human being is represented. In Parashurama tremendous physical strength could be
recognized. In Ramachandra, one can identify perfect human qualities. Krishna is a savior of our
environment. Kalki represents our own destruction of giving scant attention to our fauna
Ancient Indian people were aware of the role played by heredity and environment in the
development of an individual. In Yajurveda, a prayer reads, "Give us cows that have
abundance of milk, bulls that have full vigor and vitality, horses that can face
challenges of any enemy, a ruler who is courageous and fearless, intellectual son and a
wife who can take good care of the young and old". Their prayer in Bhiimi-siikta
indicates that they had intimate knowledge of different animals ; "In winter protect
us from the scorpions and snakes that creep in our dark and moist caves, in rainy season
from ferocious boars and bison, in summer from tigers, lions and other man-eating
animals" says the prayer.
Animal Chain and the wondering Sadhu:
Sculpture from Belur, Karnataka.
There are many instances in our scriptures where ancient Indians had mastered animal
languages. While king Kekaya was with his queen, he overheard the conversation of a pair
of birds nesting in his courtyard which made, him laugh. He admitted to the queen that he
understood birds' talk but refused to share this with others which was a taboo. When the
queen insisted to know the contents of the bird's conversation, the king preferred to
divorce her on the advice of his guru who had blessed this boon on the king than divulge
the code. In Chandogyaupanishat another interesting incident has been mentioned.
One evening a pair of cranes were flying back to their place of rest ; the talkative one
said to the other that the king Janasbruthi is a very religious and learned person and
therefore we must be extra careful while flying over his kingdom. This other crane reacted
sharply and asked, "Does this king come anywhere near wisdom of Raikva?" The
king overheard this conversation, located Raikva who was relaxing under a bullock cart and
learned Bramha-jnana from him.
Two thousand year old Panchatantra contains numerous stories in which the
animals have been given prominence. This collection of stories is also the basis for
'Aesop's Fables'. Even today, children as well as adults find great excitement in reading
these animal stories. Talkative turtle, stupid frog, rat and lion stories are too well
known. Similarly all grandma stories have crows, sparrows, snakes as main characters. The
court poets have written numerous collections in which the animal life has been described
in minute details. Kalidasa and Bana give a vivid picture of a variety of animals that
lived together at ashrams.
Buddhist Jathaka stories attach great importance to rebirth. The elephants and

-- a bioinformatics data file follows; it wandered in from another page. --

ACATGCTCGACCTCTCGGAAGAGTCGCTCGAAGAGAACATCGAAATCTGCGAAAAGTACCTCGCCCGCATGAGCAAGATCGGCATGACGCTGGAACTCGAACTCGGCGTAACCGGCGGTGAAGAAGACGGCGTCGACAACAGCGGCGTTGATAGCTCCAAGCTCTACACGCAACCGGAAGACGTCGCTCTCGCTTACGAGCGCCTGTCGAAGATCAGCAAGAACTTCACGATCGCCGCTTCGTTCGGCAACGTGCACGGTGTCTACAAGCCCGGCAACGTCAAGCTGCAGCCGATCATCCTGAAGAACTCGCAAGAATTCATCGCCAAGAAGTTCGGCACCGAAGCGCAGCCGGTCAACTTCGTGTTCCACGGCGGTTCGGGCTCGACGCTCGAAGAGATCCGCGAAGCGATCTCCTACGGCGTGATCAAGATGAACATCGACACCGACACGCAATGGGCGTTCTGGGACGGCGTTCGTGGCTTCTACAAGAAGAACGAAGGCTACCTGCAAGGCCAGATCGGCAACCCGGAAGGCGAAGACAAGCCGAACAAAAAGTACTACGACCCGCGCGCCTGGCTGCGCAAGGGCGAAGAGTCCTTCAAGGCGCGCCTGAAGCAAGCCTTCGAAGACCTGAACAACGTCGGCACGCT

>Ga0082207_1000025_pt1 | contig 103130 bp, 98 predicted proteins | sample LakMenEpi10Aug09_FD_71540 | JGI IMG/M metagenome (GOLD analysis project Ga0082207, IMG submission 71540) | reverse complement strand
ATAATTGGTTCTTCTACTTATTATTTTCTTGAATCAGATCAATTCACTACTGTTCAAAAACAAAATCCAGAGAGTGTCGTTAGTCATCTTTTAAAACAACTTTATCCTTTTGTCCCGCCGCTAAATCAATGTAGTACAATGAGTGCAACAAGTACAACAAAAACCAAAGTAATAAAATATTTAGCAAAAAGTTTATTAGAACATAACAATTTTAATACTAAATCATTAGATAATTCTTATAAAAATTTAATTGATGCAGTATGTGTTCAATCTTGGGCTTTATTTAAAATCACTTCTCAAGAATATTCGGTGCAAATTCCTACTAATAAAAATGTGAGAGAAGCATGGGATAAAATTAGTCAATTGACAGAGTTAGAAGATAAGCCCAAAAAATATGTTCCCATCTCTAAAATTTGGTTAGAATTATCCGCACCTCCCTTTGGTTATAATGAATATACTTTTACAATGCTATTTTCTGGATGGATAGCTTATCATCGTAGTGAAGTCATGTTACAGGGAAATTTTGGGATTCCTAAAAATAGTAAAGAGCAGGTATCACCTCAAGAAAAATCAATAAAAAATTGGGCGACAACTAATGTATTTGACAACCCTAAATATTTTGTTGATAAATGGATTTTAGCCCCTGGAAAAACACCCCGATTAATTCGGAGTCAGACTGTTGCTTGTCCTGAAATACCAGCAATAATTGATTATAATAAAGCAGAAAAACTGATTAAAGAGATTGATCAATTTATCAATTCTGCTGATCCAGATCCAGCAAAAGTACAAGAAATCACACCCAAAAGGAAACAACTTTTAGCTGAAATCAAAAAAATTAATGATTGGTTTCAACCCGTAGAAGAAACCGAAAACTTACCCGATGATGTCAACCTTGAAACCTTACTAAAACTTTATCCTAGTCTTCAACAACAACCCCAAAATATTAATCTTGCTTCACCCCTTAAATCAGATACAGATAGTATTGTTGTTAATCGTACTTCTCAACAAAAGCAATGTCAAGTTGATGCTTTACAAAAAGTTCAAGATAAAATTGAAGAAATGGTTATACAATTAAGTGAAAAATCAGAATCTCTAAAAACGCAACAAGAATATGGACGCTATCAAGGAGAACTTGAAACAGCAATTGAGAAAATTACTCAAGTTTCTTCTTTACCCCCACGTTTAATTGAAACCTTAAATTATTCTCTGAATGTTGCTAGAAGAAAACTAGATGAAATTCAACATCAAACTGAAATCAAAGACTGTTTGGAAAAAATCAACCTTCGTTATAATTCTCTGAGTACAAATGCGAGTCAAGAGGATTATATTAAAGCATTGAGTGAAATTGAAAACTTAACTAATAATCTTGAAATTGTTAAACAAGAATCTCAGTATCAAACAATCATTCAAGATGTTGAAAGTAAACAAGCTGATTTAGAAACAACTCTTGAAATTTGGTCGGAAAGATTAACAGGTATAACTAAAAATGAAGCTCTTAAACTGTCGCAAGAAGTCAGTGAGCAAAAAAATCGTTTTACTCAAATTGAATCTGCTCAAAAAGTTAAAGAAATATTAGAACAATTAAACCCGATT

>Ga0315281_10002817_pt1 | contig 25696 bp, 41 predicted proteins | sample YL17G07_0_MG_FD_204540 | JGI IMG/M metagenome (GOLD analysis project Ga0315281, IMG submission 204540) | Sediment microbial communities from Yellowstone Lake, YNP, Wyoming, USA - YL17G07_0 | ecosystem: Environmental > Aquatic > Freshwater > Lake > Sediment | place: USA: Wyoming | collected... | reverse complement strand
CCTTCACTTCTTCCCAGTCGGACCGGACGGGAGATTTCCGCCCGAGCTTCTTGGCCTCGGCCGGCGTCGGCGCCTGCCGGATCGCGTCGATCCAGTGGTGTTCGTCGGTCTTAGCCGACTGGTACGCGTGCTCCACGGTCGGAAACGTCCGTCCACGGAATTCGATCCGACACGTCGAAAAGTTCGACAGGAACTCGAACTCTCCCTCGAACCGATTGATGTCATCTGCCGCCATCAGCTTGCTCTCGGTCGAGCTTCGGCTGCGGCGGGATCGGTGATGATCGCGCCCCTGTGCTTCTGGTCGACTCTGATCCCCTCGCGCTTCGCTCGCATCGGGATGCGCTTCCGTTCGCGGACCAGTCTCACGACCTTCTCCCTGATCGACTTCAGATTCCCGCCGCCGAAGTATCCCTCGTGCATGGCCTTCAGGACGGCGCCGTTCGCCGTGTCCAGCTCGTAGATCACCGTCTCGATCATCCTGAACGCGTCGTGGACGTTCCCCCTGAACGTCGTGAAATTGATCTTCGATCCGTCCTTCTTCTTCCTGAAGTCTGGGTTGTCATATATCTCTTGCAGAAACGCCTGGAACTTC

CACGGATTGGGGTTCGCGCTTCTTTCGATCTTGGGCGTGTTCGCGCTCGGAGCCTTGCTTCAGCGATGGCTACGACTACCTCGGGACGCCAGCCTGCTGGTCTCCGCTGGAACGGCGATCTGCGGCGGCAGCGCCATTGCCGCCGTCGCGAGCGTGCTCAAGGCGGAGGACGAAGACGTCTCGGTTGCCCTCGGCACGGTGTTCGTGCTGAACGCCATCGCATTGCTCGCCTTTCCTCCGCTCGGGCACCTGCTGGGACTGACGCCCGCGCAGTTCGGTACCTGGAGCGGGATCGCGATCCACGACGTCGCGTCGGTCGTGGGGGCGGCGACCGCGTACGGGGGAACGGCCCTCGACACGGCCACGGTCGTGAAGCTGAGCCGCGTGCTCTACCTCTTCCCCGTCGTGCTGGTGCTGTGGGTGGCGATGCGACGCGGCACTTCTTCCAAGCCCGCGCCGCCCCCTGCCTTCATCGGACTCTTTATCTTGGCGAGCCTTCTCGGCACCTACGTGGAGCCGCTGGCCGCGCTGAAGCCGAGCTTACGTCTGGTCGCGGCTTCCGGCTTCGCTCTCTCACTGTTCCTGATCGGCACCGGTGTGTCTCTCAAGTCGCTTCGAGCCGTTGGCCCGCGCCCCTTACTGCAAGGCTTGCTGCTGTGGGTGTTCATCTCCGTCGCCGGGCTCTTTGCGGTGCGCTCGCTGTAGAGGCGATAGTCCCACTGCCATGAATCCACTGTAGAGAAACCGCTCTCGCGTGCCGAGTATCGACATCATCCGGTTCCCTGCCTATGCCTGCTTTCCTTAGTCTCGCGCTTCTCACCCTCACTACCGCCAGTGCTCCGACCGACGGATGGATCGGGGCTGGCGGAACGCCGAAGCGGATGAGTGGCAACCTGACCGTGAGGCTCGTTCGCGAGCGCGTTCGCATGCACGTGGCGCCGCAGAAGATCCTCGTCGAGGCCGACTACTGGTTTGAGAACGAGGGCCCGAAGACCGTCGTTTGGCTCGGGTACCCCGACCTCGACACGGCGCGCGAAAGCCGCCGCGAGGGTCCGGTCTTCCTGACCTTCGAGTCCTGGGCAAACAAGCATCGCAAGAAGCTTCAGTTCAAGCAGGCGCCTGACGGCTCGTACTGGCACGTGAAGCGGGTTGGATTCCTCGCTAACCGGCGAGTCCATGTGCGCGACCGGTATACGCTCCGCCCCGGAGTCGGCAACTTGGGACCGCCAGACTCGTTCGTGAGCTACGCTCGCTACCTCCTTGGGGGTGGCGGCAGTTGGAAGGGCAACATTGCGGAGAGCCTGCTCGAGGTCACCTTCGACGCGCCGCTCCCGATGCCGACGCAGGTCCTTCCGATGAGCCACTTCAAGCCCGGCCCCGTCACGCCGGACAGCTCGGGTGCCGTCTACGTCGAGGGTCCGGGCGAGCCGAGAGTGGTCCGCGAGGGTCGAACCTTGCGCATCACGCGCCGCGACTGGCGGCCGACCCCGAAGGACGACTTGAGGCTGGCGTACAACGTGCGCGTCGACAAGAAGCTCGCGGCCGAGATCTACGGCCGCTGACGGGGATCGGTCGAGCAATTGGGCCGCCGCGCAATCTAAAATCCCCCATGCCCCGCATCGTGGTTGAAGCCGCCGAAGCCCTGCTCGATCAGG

the monkeys come across a variety of animals in different re-births. During his long vanavasa,
Lord Rama developed special relations with different animals such as Jatayu,
Sugriva, Hanuman, deers and monkeys. Kishkinda of Ramayana now known as
Hampi has good population of monkeys even today. Lord Krishna was also an animal lover. In
order to protect the animals that he loved, from heavy rains and thunder storm he lifted
a huge mountain and came to be known as Govardhana Giridhari.
The emperors, kings and queens adopted different animals as their emblems.
The Gangas of
Talkadu opted for an elephant, whereas a lion was Kadamba's choice. Hoysala's emblem has a
tiger whereas the Vijayanagara kings settled for a boar. Mysore
Maharajas went for Ganda-bherunda, two-headed mythical bird. These emblems
were printed on flags that were hoisted at the time of different religious functions.
Coins of different denominations were minted by embossing these emblems. These emblems
were also displayed prominently on temples, forts and palaces.
Because of their minute size, the invertebrates are not given much importance in olden
days. However, the Mollusk, the soft bodied shell fishes were considered as very sacred.
Lord Vishnu always carried a conch which is an exoskeleton of the animal. A saligrama
which is worshipped as a representative of Vishnu, is a fossilized mollusk. Pearl oyster
were collected from the sea bed. Among insects, honey-bees, silk-worms and mud-wasps were
very well known. Often fish are mentioned in our mythology. Our progenitor, Manu, finds a
little golden fish in his folded palms while offering 'Arghya' to the sun god. The
frightened fish promises Manu that some, day it will come to his rescue if he let it go
now. Fascinated Manu rears the fish in his ashram. When it grows up he first transfers it